1. The Sherman Act – The Sherman Act was originally passed in 1890. It outlaws contracts, combinations, and conspiracies that unreasonably restrain interstate and foreign trade. The Sherman Act is unique in that it goes beyond civil penalties and authorizes the Department of Justice to bring criminal antitrust cases.
  • The Clayton Act – The Clayton Act was passed in 1915 to shore up the Sherman Act. It imposes civil penalties against companies that engage in price discrimination, conditioning sales on exclusive dealing, mergers and acquisitions that substantially reduce competition, and serving on the board of directors for two competing companies. While entirely civil in its enforcement, the Clayton Act notably allows individuals harmed by these behaviors to bring a cause of action for triple damages and injunctive relief.
  • The FTC Act – The FTC Act established the Federal Trade Commission as a federal regulatory agency tasked with enforcing provisions of the law that ban “unfair methods of competition” and “unfair or deceptive acts or practices.” The penalties of the FTC Act are civil in nature and the FTC also has the authority to enforce the Sherman Act through civil suits because the Supreme Court has ruled that all violations of the Sherman Act are also violations of the FTC Act.

Central to this conversation are also state antitrust laws. Many states have their own antitrust laws that are modeled after these federal laws. State Attorneys General can bring investigations and suits against companies under their state laws. Historically these state laws were primarily used in cases where the antitrust violations took place entirely within one state’s borders. This avoided the interstate commerce requirement for Federal enforcement. Although, as ESG continues to be further politicized, Attorneys General with anti-ESG mindsets may turn these statutes that were intended to be shields against unlawful market practices into swords against climate pacts and coalitions. The Arizona Attorney General has announced his intention to do just that in a Wall Street Journal opinion piece (subscription required) published earlier this year. At a Federal level, the Department of Justice under the Trump administration brought an investigation on antitrust grounds against car manufacturers that supported California emissions standards. However, when the political winds changed, that investigation was dropped.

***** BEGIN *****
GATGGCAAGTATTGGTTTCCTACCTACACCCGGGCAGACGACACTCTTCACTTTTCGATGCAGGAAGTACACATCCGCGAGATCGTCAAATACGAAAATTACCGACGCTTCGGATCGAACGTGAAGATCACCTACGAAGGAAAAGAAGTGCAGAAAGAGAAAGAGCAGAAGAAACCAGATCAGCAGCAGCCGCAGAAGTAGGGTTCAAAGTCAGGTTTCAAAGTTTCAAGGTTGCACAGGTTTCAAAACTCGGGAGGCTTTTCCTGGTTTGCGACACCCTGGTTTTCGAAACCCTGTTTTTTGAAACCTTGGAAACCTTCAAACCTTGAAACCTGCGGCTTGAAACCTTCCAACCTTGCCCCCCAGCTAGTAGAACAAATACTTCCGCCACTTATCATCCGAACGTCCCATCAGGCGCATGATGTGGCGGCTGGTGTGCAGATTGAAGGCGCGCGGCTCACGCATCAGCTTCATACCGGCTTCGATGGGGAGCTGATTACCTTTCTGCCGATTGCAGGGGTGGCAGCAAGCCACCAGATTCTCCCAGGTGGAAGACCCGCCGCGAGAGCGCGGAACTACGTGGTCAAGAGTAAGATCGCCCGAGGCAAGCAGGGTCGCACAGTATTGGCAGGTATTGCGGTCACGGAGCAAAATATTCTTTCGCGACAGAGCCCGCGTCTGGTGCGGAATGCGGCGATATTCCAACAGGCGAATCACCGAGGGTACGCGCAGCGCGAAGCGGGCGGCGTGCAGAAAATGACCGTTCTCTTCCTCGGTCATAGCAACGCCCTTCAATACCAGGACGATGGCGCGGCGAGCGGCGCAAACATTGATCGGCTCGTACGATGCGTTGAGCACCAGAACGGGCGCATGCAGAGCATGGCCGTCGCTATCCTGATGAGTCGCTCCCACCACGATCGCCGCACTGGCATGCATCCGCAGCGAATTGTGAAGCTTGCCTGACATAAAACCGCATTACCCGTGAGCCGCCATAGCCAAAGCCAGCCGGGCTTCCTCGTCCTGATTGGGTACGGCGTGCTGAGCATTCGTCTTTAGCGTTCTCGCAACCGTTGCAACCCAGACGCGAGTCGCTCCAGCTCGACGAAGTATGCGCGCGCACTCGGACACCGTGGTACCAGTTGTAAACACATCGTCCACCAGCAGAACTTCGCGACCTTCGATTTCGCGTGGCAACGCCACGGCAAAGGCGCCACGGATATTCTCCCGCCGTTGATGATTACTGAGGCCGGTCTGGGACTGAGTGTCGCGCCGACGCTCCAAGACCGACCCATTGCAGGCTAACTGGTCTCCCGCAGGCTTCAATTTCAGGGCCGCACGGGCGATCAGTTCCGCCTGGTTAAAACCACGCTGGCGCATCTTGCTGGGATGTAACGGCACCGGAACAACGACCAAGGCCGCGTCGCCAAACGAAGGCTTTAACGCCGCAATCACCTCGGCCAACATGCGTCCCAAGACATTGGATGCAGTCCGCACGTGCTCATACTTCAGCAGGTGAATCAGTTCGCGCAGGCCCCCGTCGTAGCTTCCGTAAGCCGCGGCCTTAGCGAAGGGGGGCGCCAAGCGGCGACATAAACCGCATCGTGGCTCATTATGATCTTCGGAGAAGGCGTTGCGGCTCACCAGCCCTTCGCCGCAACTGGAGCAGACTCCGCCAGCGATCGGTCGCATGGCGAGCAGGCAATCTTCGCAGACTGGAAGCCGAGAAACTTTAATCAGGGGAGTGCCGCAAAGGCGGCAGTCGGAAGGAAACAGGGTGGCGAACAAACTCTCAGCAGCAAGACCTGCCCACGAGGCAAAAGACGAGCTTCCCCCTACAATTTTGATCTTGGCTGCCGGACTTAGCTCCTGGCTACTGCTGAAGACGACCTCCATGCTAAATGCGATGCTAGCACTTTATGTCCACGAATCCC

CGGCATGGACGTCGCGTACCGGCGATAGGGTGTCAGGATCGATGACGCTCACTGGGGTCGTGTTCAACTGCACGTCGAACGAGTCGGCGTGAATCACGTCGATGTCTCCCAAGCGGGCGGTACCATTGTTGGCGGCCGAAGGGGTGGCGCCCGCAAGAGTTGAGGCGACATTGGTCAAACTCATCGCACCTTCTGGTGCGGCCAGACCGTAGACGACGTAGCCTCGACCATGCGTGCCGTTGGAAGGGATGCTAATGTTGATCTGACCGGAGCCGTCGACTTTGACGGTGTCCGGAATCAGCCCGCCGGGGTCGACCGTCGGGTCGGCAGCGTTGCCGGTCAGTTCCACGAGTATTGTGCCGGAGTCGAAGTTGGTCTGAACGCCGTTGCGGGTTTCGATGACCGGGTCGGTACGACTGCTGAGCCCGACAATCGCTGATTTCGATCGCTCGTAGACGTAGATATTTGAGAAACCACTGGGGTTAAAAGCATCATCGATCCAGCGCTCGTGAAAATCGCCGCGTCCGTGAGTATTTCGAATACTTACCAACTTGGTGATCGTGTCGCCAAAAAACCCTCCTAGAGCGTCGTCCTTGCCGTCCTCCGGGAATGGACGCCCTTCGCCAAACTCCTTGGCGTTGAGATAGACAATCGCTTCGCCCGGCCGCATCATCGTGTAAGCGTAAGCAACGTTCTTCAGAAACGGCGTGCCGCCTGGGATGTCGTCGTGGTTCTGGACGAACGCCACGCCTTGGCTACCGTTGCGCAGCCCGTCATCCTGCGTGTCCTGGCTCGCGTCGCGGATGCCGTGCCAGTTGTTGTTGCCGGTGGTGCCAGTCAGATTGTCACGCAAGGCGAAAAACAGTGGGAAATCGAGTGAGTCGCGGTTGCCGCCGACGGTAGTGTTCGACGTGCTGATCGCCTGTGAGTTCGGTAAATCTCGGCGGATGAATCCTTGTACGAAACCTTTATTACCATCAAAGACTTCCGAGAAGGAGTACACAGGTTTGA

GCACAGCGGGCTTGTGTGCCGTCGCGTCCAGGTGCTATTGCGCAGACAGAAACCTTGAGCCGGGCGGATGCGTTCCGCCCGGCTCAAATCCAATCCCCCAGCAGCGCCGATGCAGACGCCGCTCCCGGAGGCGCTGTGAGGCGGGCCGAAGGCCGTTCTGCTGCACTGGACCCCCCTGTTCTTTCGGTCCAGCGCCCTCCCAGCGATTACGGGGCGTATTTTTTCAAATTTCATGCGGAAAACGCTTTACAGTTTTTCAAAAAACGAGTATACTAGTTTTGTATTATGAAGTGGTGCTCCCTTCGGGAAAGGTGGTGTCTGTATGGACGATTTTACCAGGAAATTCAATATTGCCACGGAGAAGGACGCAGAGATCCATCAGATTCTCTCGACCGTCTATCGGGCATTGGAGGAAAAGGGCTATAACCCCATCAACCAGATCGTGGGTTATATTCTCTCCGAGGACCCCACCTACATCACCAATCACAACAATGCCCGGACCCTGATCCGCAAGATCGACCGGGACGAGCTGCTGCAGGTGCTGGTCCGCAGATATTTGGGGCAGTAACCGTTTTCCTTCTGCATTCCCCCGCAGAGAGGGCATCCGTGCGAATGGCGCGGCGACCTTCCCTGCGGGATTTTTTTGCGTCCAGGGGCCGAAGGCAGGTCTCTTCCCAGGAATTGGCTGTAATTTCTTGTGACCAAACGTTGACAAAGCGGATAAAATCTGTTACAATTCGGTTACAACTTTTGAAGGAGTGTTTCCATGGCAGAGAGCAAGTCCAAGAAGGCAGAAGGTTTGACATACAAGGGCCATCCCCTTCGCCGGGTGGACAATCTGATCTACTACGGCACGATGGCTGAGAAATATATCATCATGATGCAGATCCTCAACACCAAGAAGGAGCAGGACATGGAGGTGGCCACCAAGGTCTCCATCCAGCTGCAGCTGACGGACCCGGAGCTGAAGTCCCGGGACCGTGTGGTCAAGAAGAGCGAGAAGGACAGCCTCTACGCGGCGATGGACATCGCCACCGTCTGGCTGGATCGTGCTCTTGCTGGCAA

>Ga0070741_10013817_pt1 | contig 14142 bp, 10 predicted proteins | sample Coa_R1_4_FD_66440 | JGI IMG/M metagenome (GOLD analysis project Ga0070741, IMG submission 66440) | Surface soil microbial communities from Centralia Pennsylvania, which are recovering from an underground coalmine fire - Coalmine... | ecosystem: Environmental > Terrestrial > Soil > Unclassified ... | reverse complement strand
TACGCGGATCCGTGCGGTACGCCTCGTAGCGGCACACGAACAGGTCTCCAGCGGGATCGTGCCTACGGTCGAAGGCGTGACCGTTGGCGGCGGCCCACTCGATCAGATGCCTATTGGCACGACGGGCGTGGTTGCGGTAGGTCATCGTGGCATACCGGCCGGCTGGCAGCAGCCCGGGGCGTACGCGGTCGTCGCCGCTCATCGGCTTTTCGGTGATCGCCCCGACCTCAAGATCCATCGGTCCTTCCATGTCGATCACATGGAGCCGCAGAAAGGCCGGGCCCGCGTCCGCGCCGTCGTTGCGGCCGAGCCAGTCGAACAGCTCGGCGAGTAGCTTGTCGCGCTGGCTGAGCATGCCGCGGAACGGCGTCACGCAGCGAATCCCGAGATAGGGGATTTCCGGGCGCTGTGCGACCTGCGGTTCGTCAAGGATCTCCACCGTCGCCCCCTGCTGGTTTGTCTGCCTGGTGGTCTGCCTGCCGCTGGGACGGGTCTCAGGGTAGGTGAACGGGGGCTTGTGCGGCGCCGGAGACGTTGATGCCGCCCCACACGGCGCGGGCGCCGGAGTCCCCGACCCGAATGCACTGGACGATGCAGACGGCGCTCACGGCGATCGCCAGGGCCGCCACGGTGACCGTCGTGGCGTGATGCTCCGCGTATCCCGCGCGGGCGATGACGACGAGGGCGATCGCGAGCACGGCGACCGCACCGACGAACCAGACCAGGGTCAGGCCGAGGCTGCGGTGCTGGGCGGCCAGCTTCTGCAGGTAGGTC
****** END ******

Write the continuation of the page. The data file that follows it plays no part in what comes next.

Let’s be Reasonable – Exemptions and Defenses

While these investigations and threats may be frightening from a legal compliance standpoint, we should take a moment to acknowledge that thus far, there haven’t been any successful suits brought against companies for taking part in climate pacts. Antitrust laws are being used to intimidate companies, but the likelihood of success of a legal action is questionable. In part, this is because of the “rule of reason.” Most antitrust offenses – outside of price fixing, bid rigging, and market allocation which are considered “per se” unreasonable – are subject to the “rule of reason” which examines: